“We are analysing the business case to define the scale of operations,” says country manager Stefan Fallet. “We have reserved a plot of land and are looking at how to phase the development to benefit our business as a whole. For example, the new airport offers us the opportunity to configure a dedicated perishables chamber to target this segment.”

A cautious approach to operating out of Dubai’s new airport has prevailed since it opened in June. Located next to Jafza and Jebel Ali port, it is billed by its owner and operator Dubai Airports as the world’s largest airport, with the capacity to handle more than 12 million tonnes of cargo a year, plus in excess of 120 million passengers annually. It will have an initial capacity for 250,000 tonnes of airfreight.

Although owner and operator Dubai Airports announced that cargo flights would start this summer, industry sources report that business is slow. “As far as we know, it opened with a test flight,” a logistics manager told MEED in August. “But we have yet to see Al-Maktoum International handling regular freight flights.”

Market prospects for logistics firms in the UAE

Jafza says it has signed up 16 cargo carriers so far, including Aban Air, Coyne Airways, United Aviation Services, Aviation Services Management, ACI and EuroAsian services.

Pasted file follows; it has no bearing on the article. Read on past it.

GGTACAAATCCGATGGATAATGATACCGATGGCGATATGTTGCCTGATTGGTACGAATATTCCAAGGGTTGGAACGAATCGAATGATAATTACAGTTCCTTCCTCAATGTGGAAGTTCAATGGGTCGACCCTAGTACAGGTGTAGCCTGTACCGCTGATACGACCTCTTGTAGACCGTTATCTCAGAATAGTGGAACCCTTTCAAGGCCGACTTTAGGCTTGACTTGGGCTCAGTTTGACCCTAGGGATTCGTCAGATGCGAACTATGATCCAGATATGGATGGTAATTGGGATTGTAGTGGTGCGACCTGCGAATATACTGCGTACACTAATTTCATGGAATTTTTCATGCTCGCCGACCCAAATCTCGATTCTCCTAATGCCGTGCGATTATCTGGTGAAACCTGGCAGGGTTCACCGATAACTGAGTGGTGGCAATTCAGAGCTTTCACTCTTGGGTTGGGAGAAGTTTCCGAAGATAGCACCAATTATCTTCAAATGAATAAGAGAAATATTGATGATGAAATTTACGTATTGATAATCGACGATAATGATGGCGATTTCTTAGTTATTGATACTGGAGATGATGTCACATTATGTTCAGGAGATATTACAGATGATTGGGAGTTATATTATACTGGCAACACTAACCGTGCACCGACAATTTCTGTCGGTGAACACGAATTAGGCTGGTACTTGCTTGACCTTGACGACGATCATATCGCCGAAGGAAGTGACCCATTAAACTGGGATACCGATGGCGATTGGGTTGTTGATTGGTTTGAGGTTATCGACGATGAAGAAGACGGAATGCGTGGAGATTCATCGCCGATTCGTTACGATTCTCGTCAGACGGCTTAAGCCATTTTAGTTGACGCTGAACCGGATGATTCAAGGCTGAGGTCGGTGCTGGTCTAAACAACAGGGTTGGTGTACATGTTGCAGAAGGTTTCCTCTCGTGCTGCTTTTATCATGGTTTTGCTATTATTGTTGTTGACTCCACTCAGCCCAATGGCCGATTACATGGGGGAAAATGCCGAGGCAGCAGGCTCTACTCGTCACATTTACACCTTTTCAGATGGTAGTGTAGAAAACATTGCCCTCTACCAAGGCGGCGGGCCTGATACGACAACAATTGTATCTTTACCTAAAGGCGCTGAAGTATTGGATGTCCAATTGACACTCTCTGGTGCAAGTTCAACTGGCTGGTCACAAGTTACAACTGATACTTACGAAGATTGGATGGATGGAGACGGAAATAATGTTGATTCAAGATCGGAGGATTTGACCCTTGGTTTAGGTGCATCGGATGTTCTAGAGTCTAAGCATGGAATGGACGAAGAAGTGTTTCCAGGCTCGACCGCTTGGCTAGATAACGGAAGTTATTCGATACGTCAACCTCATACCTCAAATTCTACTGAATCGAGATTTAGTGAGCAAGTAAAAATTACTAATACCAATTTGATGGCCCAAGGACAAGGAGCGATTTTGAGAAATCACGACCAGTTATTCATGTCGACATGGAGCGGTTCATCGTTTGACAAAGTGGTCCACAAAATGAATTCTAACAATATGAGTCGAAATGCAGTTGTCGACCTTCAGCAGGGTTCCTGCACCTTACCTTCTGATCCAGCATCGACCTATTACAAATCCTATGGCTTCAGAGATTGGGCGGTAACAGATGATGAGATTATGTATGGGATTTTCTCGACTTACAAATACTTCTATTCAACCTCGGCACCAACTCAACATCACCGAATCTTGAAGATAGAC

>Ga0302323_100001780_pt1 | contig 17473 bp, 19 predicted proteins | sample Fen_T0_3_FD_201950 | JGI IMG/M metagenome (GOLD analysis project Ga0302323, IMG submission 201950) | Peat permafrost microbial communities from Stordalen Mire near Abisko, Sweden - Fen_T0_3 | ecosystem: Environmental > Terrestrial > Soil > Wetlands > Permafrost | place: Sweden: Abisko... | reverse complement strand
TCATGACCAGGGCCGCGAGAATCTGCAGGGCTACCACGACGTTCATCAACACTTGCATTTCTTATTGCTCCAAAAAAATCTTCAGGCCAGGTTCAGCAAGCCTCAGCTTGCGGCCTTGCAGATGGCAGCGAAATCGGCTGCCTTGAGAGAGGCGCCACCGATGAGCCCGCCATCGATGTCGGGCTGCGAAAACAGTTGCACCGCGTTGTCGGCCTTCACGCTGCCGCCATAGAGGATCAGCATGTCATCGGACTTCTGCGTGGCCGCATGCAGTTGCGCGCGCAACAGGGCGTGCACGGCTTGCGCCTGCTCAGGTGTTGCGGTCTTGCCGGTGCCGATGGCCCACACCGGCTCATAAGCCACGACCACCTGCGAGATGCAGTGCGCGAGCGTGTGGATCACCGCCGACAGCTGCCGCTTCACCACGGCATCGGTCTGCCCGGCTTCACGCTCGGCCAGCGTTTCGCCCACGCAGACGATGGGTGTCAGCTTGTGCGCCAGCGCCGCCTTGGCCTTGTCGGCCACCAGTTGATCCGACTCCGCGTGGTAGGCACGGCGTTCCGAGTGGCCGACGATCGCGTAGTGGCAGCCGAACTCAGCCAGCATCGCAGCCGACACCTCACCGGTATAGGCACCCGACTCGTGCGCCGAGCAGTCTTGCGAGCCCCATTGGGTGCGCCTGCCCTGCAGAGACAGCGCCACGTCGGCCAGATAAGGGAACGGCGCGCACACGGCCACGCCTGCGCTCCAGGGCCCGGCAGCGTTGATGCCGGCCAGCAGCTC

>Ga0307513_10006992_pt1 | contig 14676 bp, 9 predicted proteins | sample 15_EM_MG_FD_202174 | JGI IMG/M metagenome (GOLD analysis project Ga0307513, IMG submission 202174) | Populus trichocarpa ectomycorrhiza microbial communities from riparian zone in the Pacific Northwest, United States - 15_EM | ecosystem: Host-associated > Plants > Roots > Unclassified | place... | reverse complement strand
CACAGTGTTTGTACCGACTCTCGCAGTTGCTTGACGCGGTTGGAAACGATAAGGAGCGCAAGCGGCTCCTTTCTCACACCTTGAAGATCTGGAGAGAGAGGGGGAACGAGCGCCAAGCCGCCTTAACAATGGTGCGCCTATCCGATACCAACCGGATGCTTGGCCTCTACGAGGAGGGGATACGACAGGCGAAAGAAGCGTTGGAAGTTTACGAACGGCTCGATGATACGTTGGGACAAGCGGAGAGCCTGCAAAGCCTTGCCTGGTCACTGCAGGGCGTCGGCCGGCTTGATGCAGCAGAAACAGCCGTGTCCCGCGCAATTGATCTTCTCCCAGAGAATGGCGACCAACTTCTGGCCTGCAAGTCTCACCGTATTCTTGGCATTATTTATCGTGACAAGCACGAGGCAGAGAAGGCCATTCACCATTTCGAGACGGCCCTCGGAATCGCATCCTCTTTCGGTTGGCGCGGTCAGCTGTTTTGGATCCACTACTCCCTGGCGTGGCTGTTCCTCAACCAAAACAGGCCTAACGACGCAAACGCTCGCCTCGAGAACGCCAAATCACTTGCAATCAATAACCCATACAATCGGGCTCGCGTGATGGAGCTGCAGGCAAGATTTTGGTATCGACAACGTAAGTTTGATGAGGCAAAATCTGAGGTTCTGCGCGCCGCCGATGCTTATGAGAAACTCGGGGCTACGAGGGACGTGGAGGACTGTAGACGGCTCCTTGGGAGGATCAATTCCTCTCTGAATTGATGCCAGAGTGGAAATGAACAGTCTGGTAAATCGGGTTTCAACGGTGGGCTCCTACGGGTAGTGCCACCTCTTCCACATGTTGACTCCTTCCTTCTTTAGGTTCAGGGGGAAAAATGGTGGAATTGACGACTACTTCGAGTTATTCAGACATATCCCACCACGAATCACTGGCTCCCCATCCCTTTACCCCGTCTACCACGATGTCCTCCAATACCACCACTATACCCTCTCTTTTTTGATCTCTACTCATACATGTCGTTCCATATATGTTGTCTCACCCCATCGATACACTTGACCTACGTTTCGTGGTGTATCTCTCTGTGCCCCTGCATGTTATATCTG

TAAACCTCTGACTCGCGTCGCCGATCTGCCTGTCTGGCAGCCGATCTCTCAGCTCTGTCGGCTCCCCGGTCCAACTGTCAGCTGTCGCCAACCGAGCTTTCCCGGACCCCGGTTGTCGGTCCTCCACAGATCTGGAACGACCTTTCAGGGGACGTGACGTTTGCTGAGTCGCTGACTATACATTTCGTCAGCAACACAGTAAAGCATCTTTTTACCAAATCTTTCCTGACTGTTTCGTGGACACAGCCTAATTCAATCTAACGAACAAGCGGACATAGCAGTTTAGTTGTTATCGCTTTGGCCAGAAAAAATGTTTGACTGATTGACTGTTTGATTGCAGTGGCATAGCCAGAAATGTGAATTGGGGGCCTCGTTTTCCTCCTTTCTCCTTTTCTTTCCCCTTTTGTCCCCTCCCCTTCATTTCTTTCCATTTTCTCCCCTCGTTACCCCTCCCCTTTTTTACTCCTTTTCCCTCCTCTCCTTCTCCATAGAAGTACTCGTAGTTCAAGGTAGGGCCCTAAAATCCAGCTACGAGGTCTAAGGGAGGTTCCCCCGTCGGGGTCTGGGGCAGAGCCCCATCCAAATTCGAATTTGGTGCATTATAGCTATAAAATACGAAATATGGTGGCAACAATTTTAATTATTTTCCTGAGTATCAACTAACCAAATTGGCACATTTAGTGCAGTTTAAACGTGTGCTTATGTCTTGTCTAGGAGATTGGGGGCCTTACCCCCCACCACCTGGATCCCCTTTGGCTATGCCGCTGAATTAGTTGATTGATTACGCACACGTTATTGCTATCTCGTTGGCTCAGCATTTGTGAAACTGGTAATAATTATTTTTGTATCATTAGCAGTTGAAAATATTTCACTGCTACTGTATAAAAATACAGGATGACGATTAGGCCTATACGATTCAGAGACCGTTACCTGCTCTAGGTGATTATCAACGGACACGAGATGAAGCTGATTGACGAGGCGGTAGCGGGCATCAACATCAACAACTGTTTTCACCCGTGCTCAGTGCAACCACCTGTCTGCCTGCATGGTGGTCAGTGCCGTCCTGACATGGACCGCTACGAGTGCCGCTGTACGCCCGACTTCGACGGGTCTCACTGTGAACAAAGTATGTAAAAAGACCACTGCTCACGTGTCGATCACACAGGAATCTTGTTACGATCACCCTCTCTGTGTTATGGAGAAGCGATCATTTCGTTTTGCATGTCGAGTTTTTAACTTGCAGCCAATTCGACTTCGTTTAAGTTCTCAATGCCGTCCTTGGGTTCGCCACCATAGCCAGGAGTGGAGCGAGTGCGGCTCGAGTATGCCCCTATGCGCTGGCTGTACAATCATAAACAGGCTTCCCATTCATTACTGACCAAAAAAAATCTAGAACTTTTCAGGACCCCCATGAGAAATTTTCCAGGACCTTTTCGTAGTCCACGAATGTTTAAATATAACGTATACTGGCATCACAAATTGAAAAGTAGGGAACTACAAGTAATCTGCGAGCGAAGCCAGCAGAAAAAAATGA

But logistics companies are a lot less bullish about market prospects than they were during the boom years of 2003-2008. “In many ways, what happened last year was a natural levelling-off,” says CEVA’s John Gould. “Even though the industry has had a roller-coaster ride, logistics has always been a cyclical business.”

Nevertheless, industry analysts say that Jafza can no longer take its market leadership for granted. Faced with new competition from other free zones, ports and airports across the GCC, many predict that Dubai will have to work harder to retain its position as the leading Arab logistics hub and cannot take new business for granted.

South Africa’s Barloworld Logistics entered the Middle East market in 2008, through its acquisition of local forwarder, Swift Freight. The company has two warehouses of 20,000 sq m at Jafza. With volumes expected to stagnate this year, Barloworld plans to grow through increased regional market share, expanding into supply chain logistics.

“We do not believe in a build-it-and-they-will-come approach,” says Barloworld chief executive officer, Frank Courtney. “It’s all about designing the supply chain to meet the customers’ needs. A company looking to use Jebel Ali as its launch pad for the GCC might not necessarily need a dedicated warehouse.